VAT Registration of Foreign Business
15 July 2013
Posted by: Author: Carmen Moss Holdstock
Author: Carmen Moss Holdstock (Cliffe Dekker Hofmeyr)
The draft Taxation Laws Amendment Bill 2013 (TLAB) was released for public comment on 5 July 2013. Among other things, the TLAB proposes that, in order to curtail foreign businesses that supply goods and services in 'cyber space' from escaping the VAT net, all foreign businesses supplying digital goods and services will be required to register as VAT vendors in South Africa.
This line of thinking follows the current trend adopted by the European Union, which requires such suppliers to register for VAT in the country where the consumer resides. The question of whether non-residents need to register as vendors in South Africa has been the subject matter of much debate over the years. Generally, a person would not be regarded as carrying on a business or other activity in a country unless that person either has a physical presence in that country or the person provides goods or performs services in that country personally or through an agent.
The proposed amendment in the TLAB considers the place of supply rules and the impact of these rules on imported services.
In terms of the proposal, new place of supply rules will be introduced, in terms of which the actual or deemed location of the supplier will determine whether a foreign supplier would need to charge VAT on the supply made. The introduction of place of supply rules is in line with current OECD principles. In terms of these rules, foreign suppliers will be required to charge VAT on supplies made to South African customers by using a customer proxy. It is proposed, in order to determine the proxy of the customer location, that either the payment from a South African bank or the residency of the customer will be used. Apparently other proxies such as place of performance, the customer IP address and the customer's billing address on the invoice were rejected as alternative means of determining a customer's location. Further, the proposal contemplates a compulsory VAT registration category which applies to all foreign suppliers of e-commerce services to South African customers and a special compulsory category in terms of which no monetary thresholds are applicable.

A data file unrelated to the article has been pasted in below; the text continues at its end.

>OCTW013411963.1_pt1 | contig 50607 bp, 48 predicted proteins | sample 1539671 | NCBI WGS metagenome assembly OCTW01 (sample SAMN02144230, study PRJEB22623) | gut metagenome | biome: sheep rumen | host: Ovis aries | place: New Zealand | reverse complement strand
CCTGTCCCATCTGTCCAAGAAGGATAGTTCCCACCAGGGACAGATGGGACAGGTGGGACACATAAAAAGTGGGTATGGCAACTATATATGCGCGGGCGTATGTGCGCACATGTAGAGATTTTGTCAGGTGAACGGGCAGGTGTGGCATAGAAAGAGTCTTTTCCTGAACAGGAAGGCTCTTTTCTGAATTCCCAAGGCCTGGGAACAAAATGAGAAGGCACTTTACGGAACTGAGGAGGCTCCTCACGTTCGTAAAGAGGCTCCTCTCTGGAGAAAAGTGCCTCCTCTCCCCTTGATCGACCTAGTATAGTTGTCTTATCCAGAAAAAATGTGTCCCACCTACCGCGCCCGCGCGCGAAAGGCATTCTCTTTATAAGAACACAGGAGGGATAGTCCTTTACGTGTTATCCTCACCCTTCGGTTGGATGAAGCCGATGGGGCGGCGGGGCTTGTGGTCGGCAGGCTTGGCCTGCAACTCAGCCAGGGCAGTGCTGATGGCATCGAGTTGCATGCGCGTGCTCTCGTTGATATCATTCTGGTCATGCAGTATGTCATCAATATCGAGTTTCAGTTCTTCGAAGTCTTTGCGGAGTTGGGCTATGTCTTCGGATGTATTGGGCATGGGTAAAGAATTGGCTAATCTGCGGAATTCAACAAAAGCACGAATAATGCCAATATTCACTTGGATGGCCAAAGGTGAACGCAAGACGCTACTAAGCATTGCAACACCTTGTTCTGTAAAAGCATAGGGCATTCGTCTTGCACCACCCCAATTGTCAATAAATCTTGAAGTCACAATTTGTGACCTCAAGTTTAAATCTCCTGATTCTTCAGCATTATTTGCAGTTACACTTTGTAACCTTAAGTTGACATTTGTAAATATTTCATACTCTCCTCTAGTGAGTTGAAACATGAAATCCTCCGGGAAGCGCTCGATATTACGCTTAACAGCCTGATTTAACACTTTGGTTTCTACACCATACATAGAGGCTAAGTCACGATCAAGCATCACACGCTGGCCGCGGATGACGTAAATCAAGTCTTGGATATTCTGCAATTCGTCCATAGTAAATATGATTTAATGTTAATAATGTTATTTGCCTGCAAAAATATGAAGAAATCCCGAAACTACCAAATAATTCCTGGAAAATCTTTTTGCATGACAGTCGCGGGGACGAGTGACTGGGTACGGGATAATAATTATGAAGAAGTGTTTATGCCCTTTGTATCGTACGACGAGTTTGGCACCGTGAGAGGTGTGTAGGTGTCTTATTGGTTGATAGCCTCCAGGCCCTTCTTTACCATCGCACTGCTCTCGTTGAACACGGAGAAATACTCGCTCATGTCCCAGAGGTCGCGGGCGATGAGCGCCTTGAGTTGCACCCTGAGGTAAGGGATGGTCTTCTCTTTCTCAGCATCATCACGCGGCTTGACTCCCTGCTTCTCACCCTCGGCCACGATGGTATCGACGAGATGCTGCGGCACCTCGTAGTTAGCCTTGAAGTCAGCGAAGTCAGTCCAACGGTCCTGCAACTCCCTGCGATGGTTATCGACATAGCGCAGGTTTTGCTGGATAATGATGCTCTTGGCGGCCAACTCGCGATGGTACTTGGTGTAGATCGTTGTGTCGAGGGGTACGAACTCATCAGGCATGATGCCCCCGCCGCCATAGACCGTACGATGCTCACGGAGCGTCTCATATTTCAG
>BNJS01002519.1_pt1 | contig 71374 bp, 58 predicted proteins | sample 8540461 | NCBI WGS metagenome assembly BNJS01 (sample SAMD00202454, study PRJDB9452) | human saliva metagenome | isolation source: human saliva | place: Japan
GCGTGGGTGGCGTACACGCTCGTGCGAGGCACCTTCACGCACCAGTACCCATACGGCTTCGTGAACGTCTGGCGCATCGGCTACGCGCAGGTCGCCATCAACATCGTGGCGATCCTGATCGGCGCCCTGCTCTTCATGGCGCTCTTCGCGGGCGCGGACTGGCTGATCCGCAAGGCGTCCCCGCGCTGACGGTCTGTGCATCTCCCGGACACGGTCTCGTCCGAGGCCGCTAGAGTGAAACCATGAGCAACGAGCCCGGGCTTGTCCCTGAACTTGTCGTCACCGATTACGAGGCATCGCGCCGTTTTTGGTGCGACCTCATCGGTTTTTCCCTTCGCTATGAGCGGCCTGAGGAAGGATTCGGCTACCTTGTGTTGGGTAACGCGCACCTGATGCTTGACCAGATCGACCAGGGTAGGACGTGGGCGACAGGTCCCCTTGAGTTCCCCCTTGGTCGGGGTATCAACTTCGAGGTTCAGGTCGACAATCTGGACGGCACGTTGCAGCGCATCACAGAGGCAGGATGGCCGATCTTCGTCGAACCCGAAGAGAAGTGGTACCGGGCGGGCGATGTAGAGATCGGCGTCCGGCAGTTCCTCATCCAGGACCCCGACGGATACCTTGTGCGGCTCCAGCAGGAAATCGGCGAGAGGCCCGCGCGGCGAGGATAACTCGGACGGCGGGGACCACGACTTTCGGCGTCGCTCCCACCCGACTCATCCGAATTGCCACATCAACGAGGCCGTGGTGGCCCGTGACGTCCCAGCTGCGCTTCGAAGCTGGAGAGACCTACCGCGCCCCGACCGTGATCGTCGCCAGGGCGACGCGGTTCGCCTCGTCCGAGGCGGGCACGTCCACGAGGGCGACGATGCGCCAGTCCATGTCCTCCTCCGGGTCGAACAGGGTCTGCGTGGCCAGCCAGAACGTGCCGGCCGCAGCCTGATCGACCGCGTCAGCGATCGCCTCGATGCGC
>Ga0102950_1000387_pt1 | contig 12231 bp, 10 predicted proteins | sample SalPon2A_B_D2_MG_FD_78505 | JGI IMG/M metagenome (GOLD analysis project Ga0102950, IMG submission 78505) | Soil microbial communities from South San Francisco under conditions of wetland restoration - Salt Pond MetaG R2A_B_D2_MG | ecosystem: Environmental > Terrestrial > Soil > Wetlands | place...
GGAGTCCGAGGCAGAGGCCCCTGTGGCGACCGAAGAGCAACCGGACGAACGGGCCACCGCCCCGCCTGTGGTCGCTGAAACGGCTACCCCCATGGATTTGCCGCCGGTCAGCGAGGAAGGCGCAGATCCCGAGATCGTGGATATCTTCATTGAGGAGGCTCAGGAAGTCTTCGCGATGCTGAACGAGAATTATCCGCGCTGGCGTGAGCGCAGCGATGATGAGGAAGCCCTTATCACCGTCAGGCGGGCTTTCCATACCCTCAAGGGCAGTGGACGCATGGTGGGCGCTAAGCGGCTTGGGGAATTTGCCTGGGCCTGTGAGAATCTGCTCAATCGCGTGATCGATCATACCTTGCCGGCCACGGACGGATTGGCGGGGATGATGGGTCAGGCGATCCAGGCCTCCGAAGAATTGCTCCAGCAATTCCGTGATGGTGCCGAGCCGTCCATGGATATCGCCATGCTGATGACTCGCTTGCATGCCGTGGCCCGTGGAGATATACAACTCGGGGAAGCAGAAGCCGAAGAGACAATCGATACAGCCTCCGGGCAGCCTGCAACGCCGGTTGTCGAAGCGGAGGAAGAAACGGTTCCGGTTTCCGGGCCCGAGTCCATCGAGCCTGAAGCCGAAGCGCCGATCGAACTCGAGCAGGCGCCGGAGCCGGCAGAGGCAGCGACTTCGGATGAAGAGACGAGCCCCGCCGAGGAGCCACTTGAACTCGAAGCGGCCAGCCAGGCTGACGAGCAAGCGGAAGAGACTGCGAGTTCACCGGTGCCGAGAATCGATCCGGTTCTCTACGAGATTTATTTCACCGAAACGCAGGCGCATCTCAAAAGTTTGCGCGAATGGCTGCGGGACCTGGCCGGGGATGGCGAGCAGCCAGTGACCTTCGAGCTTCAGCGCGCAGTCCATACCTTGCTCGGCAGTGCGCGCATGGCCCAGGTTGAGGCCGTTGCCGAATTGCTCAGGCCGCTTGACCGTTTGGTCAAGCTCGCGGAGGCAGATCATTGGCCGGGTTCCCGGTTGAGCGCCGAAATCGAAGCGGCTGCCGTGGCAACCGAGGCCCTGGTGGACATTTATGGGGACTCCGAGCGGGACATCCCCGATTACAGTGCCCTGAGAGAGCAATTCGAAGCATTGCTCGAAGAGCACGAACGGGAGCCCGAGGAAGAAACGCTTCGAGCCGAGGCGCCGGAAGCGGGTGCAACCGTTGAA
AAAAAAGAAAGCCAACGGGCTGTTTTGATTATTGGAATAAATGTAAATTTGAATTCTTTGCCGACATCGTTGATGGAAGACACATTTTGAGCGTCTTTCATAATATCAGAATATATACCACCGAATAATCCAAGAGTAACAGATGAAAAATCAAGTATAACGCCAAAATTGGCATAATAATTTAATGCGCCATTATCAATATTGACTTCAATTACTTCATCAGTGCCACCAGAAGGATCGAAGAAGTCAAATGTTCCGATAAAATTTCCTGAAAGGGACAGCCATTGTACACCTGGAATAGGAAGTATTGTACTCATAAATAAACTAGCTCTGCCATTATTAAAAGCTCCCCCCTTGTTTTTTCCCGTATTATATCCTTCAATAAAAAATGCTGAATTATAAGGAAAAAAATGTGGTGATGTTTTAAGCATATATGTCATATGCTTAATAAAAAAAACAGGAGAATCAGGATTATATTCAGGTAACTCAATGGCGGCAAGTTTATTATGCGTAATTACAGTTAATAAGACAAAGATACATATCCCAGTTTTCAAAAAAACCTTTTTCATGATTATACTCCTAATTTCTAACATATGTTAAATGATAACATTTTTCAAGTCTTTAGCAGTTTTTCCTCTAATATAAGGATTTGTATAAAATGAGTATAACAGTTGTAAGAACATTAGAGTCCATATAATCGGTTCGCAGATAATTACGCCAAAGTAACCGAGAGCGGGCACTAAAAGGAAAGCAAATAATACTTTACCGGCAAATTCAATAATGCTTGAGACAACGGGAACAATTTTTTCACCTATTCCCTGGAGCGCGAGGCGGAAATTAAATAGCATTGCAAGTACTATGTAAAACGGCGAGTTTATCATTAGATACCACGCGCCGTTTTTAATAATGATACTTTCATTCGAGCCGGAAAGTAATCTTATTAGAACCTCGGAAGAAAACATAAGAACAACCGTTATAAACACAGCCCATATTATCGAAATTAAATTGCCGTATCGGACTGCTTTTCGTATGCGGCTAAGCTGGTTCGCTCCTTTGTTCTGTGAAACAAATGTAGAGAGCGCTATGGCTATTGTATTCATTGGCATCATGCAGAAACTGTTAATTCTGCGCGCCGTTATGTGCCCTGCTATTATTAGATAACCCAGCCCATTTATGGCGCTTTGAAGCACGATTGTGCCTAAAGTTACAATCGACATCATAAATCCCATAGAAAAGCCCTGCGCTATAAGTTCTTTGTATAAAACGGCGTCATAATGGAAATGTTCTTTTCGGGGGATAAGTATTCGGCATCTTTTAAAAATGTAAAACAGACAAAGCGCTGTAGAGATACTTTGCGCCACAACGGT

The other practical issue the proposal deals with is placing reliance on the reverse charge mechanism for imported services, however this was deemed impractical as a result of lack of compliance on the part of the customer.
As a safeguard measure, all foreign suppliers of e-commerce can only claim VAT refunds to the extent that cash payments exceed total outputs.
The proposed amendment will be applicable in respect of all supplies made on or after 1 January 2014.